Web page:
FACTORY FARMS AND OTHER ABUSESBy Mandy Hager 25th January 2010
Many of us reeled in horror at the announcement of three consent applications to entrap as many as 18,000 dairy cows in tiny cubicles for 8 months of the year without respite. It is heartening to see many, including John Key and Fonterra, speak out against this plan, which would have catastrophic impacts on the environment, waterways, fauna and flora of the region, not to mention NZ’s image overseas.
However, the primary debate here should be our attitudes towards the well-being of other creatures on this planet, when the cruelty and lack of conscience many people display towards animals impacts negatively on us all.
Cynthia Hodges of the South Texas College of Law reported in 2007 that “a correlation has now been established between animal abuse, family violence, and other forms of community violence.” These findings, of course, are not new. The police and SPCA have recognised this link for years. In fact, “one of the most reliable predictors of future violence as an adult is having committed animal abuse as a child.”
With this in mind, isn’t it time we looked at the way we so casually abuse and mistreat animals — i.e. factory-farmed cows, pigs, chickens and sheep; so-called ‘research’ on whales; tapping of bear bile; fur for fashion; the trade in exotic animals; trophy hunting; destruction of habitats — and acknowledge that violence sanctioned in farm-yards, labs, industry and sport leaks over and taints society as a whole? Are we so desensitised to these practices we cannot see how this behaviour implicates us all? How can we hold the moral high-ground on human rights while we continue to show all other living creatures such indifference and distain?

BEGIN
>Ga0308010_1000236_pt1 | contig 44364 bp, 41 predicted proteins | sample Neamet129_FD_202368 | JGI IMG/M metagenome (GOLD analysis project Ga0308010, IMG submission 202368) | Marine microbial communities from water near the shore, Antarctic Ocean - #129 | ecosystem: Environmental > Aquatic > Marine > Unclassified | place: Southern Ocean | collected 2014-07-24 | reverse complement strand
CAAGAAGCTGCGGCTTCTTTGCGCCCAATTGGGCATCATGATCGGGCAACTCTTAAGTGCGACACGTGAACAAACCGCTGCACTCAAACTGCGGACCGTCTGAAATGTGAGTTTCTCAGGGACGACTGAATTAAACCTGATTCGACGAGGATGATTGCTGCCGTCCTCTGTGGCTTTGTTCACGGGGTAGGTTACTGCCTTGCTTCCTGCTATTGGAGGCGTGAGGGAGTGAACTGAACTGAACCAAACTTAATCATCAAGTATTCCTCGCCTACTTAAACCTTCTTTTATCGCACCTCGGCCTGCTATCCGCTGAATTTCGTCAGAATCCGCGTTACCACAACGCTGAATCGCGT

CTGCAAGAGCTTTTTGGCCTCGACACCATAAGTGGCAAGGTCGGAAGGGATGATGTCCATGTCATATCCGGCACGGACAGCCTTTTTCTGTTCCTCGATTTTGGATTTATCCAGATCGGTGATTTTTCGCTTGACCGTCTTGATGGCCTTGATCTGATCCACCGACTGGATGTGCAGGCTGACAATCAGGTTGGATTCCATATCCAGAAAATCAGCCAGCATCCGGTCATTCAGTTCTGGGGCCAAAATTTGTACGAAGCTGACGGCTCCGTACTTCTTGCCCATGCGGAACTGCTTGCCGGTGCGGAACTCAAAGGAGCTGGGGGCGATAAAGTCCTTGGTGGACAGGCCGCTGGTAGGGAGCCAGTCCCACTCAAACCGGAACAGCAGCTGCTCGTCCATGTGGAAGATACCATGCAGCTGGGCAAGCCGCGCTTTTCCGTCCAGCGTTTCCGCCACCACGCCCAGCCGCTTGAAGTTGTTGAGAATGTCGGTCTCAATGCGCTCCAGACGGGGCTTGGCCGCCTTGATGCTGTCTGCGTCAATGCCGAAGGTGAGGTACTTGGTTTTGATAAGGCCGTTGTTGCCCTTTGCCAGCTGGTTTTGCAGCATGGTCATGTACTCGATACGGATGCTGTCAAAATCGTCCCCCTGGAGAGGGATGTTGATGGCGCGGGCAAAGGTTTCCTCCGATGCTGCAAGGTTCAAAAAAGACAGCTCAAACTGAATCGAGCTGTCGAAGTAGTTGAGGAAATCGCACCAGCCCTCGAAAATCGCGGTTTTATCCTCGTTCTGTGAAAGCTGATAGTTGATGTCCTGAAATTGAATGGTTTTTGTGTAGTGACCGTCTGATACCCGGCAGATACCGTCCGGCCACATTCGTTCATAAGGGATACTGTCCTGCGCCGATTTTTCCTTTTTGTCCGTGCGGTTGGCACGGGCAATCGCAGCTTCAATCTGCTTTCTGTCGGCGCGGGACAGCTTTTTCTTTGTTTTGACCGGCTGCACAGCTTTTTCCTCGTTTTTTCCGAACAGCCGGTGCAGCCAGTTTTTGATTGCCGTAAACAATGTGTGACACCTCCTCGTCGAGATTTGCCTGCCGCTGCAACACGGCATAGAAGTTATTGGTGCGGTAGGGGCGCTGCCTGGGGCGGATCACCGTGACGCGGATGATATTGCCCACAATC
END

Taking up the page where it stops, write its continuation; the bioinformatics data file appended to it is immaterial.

Richard Holloway, in his book ‘Between The Monster and The Saint’, puts it thus: “The animals who are the objects of our greedy domination experience a double-dying now, their life being itself a kind of death… [one of] the most disturbing things about the human species is our ability to accustom ourselves to monstrous behaviour. We have accommodated ourselves to death camps and industrialised genocide.”
Children learn by observation, soaking in the subtle messages to form their moral codes. If we want a world where violence and abuse are no longer tolerated, we have to look at the entire picture they observe. Detached, systematic, sanctioned torture of other living creatures is not a code I want our young ones to absorb. It’s time we stopped these inhumane practices and modelled a more compassionate, kinder world for all — other animals included.
One last random observation… what does it say about us as a species if the brightest creative minds in advertising think that by anthropomorphising yogurt cartons, sweets, vegetables, cracker toppings etc into cute little people we’ll be more likely to want to eat them? They even humanise germs and flies before they swat them dead. Come on people – that’s just sick.